West Kelowna  

World's best architecture

One of West Kelowna's most well-known wineries is being recognized in France for its stunning architecture.

Mission Hill Family Estate, and specifically its architectural design led by award-winning architect Tom Kundig, is featured in Architectural Digest France.

“It is flattering to be included in a world's best,” says winery director Ingo Grady.

“We think about leaving a legacy behind. And the architecture, that is both timeless and enduring, accomplishes that really well.”

The article entitled the 'The finest cellars of architects', features 16 wineries from around the world including locations in Italy, Chile, Spain, South Africa, Napa Valley and one Canadian winery – Mission Hill.

“Anthony's (Mission Hill’s proprietor Anthony von Mandl) vision has always been to put the Okanagan wine region on the world map and we are doing it with our wines, with our food, with our summer concert series, our sculptures and now to be recognized by Architectural Digest – hopefully people find the architecture welcoming and unique because frankly people do not build like this anymore.”

He adds that his travels around the world have taught him that exporting Okanagan wine is not what 'we' are meant to do, it is bringing the world to the Okanagan that will count.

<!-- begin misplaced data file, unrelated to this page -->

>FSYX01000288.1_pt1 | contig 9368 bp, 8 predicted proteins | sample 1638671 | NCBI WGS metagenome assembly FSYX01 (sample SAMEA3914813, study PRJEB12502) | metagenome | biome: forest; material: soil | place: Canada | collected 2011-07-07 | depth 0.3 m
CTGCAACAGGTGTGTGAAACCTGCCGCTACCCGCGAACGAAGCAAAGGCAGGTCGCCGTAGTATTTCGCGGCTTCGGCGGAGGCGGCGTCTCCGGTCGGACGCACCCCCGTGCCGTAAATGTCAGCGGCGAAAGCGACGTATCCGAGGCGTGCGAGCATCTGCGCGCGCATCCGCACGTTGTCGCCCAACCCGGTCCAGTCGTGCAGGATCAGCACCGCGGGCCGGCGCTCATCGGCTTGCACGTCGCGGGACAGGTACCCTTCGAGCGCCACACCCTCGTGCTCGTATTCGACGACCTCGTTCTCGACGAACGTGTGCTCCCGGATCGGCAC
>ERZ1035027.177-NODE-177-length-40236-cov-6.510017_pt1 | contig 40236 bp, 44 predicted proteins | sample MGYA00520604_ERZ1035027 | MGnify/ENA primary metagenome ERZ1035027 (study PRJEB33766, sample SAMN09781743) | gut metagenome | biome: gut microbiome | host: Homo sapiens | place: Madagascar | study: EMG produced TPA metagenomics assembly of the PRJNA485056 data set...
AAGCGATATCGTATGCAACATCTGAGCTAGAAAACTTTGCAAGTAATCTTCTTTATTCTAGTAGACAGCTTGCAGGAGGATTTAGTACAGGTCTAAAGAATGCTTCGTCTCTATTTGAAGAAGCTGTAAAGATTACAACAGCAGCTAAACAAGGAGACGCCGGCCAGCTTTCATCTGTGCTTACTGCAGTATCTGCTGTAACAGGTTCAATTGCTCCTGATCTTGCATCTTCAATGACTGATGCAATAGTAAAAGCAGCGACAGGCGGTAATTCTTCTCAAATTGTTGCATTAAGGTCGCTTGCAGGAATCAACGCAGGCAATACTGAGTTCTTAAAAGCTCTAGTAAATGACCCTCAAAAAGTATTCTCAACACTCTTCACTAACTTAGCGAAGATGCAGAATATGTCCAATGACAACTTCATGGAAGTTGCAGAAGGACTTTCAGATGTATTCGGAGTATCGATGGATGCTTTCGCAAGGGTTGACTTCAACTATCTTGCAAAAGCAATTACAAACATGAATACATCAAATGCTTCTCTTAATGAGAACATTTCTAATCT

“We should still travel, showcase our wines internationally, but the effort needs to be collaboratively with the hotels, with the tourism folks, because our job is to bring visitors to the Okanagan. It is far more lucrative, far more sustainable, than us hitting the road to regions where people are mildly amused there is wine in Canada,” says Grady.

“But, when you show them the amazing images of Okanagan wine country, the architecture, you hook them.”

Following this week's news, Grady says there is more exciting stuff to come at Mission Hill, but he can't fill us in on all the details yet.

“Anthony's appetite to make a statement with our wines, with the guest experience but also with the architecture seems to be insatiable,” says Grady.

“To make great wine you do not need a bell tower, that just frames the guest experience and maybe it is a bit of beacon that looks ahead.”


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